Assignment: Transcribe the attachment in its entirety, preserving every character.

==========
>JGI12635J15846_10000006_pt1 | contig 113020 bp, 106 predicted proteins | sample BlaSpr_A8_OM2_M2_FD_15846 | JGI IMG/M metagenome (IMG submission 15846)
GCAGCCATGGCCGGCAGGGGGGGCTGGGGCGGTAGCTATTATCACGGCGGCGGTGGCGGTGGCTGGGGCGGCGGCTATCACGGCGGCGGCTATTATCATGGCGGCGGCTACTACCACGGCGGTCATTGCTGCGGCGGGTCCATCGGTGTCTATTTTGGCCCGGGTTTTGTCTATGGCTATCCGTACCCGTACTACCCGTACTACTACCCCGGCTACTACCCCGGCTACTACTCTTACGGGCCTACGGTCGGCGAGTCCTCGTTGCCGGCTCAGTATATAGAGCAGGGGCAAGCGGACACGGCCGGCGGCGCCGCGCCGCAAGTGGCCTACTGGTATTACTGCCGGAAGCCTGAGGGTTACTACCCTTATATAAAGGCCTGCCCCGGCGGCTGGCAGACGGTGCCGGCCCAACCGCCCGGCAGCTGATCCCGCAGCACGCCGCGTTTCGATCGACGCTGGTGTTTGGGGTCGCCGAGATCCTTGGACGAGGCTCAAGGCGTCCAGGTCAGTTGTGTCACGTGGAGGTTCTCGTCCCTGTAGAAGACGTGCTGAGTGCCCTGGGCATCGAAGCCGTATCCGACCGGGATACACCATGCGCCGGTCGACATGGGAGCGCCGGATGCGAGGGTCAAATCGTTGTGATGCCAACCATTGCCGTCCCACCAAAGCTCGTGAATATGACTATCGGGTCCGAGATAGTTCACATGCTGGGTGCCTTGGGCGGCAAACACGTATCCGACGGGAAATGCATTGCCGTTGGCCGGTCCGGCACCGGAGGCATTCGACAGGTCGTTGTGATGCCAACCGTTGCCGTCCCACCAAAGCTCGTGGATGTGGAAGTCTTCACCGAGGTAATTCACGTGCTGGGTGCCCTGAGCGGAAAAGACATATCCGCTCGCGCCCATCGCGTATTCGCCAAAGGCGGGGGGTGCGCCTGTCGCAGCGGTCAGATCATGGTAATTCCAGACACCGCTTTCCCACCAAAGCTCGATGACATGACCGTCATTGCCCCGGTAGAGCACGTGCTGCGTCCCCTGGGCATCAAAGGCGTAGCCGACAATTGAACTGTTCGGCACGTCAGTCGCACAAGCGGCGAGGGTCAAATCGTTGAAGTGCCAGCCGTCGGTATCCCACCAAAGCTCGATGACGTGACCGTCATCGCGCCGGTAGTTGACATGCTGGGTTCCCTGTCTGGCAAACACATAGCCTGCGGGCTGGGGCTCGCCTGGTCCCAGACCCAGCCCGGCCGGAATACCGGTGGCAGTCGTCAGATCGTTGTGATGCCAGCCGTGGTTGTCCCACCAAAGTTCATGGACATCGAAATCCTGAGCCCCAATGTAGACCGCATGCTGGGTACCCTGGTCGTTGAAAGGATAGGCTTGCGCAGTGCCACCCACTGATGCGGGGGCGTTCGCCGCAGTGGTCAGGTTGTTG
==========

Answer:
>JGI12635J15846_10000006_pt1 | contig 113020 bp, 106 predicted proteins | sample BlaSpr_A8_OM2_M2_FD_15846 | JGI IMG/M metagenome (IMG submission 15846)
GCAGCCATGGCCGGCAGGGGGGGCTGGGGCGGTAGCTATTATCACGGCGGCGGTGGCGGTGGCTGGGGCGGCGGCTATCACGGCGGCGGCTATTATCATGGCGGCGGCTACTACCACGGCGGTCATTGCTGCGGCGGGTCCATCGGTGTCTATTTTGGCCCGGGTTTTGTCTATGGCTATCCGTACCCGTACTACCCGTACTACTACCCCGGCTACTACCCCGGCTACTACTCTTACGGGCCTACGGTCGGCGAGTCCTCGTTGCCGGCTCAGTATATAGAGCAGGGGCAAGCGGACACGGCCGGCGGCGCCGCGCCGCAAGTGGCCTACTGGTATTACTGCCGGAAGCCTGAGGGTTACTACCCTTATATAAAGGCCTGCCCCGGCGGCTGGCAGACGGTGCCGGCCCAACCGCCCGGCAGCTGATCCCGCAGCACGCCGCGTTTCGATCGACGCTGGTGTTTGGGGTCGCCGAGATCCTTGGACGAGGCTCAAGGCGTCCAGGTCAGTTGTGTCACGTGGAGGTTCTCGTCCCTGTAGAAGACGTGCTGAGTGCCCTGGGCATCGAAGCCGTATCCGACCGGGATACACCATGCGCCGGTCGACATGGGAGCGCCGGATGCGAGGGTCAAATCGTTGTGATGCCAACCATTGCCGTCCCACCAAAGCTCGTGAATATGACTATCGGGTCCGAGATAGTTCACATGCTGGGTGCCTTGGGCGGCAAACACGTATCCGACGGGAAATGCATTGCCGTTGGCCGGTCCGGCACCGGAGGCATTCGACAGGTCGTTGTGATGCCAACCGTTGCCGTCCCACCAAAGCTCGTGGATGTGGAAGTCTTCACCGAGGTAATTCACGTGCTGGGTGCCCTGAGCGGAAAAGACATATCCGCTCGCGCCCATCGCGTATTCGCCAAAGGCGGGGGGTGCGCCTGTCGCAGCGGTCAGATCATGGTAATTCCAGACACCGCTTTCCCACCAAAGCTCGATGACATGACCGTCATTGCCCCGGTAGAGCACGTGCTGCGTCCCCTGGGCATCAAAGGCGTAGCCGACAATTGAACTGTTCGGCACGTCAGTCGCACAAGCGGCGAGGGTCAAATCGTTGAAGTGCCAGCCGTCGGTATCCCACCAAAGCTCGATGACGTGACCGTCATCGCGCCGGTAGTTGACATGCTGGGTTCCCTGTCTGGCAAACACATAGCCTGCGGGCTGGGGCTCGCCTGGTCCCAGACCCAGCCCGGCCGGAATACCGGTGGCAGTCGTCAGATCGTTGTGATGCCAGCCGTGGTTGTCCCACCAAAGTTCATGGACATCGAAATCCTGAGCCCCAATGTAGACCGCATGCTGGGTACCCTGGTCGTTGAAAGGATAGGCTTGCGCAGTGCCACCCACTGATGCGGGGGCGTTCGCCGCAGTGGTCAGGTTGTTG